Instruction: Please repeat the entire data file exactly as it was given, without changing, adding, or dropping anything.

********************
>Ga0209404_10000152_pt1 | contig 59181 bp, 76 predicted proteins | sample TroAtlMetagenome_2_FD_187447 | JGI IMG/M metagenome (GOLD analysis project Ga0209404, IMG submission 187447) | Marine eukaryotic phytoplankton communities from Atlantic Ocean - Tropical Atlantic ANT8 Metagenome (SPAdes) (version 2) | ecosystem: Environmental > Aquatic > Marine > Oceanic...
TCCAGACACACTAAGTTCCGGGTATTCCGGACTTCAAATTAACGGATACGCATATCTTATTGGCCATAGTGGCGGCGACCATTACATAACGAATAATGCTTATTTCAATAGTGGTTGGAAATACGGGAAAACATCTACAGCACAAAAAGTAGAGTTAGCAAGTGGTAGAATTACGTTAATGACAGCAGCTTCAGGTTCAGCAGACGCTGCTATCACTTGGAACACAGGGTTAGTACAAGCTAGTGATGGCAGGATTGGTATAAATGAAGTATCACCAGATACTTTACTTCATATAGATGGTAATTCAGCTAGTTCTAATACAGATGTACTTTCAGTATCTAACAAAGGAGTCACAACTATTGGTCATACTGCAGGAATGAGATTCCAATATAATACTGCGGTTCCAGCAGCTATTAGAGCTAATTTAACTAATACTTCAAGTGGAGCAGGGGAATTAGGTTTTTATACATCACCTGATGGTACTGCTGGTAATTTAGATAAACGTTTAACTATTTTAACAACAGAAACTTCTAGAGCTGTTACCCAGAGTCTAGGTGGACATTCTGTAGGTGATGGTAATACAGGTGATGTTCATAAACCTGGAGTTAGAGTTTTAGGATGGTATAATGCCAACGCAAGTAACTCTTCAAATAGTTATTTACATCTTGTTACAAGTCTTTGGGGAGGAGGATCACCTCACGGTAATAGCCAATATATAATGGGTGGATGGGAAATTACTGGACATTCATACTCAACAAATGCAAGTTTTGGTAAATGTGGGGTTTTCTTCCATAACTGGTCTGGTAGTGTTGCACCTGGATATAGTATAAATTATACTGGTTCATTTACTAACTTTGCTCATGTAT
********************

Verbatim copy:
>Ga0209404_10000152_pt1 | contig 59181 bp, 76 predicted proteins | sample TroAtlMetagenome_2_FD_187447 | JGI IMG/M metagenome (GOLD analysis project Ga0209404, IMG submission 187447) | Marine eukaryotic phytoplankton communities from Atlantic Ocean - Tropical Atlantic ANT8 Metagenome (SPAdes) (version 2) | ecosystem: Environmental > Aquatic > Marine > Oceanic...
TCCAGACACACTAAGTTCCGGGTATTCCGGACTTCAAATTAACGGATACGCATATCTTATTGGCCATAGTGGCGGCGACCATTACATAACGAATAATGCTTATTTCAATAGTGGTTGGAAATACGGGAAAACATCTACAGCACAAAAAGTAGAGTTAGCAAGTGGTAGAATTACGTTAATGACAGCAGCTTCAGGTTCAGCAGACGCTGCTATCACTTGGAACACAGGGTTAGTACAAGCTAGTGATGGCAGGATTGGTATAAATGAAGTATCACCAGATACTTTACTTCATATAGATGGTAATTCAGCTAGTTCTAATACAGATGTACTTTCAGTATCTAACAAAGGAGTCACAACTATTGGTCATACTGCAGGAATGAGATTCCAATATAATACTGCGGTTCCAGCAGCTATTAGAGCTAATTTAACTAATACTTCAAGTGGAGCAGGGGAATTAGGTTTTTATACATCACCTGATGGTACTGCTGGTAATTTAGATAAACGTTTAACTATTTTAACAACAGAAACTTCTAGAGCTGTTACCCAGAGTCTAGGTGGACATTCTGTAGGTGATGGTAATACAGGTGATGTTCATAAACCTGGAGTTAGAGTTTTAGGATGGTATAATGCCAACGCAAGTAACTCTTCAAATAGTTATTTACATCTTGTTACAAGTCTTTGGGGAGGAGGATCACCTCACGGTAATAGCCAATATATAATGGGTGGATGGGAAATTACTGGACATTCATACTCAACAAATGCAAGTTTTGGTAAATGTGGGGTTTTCTTCCATAACTGGTCTGGTAGTGTTGCACCTGGATATAGTATAAATTATACTGGTTCATTTACTAACTTTGCTCATGTAT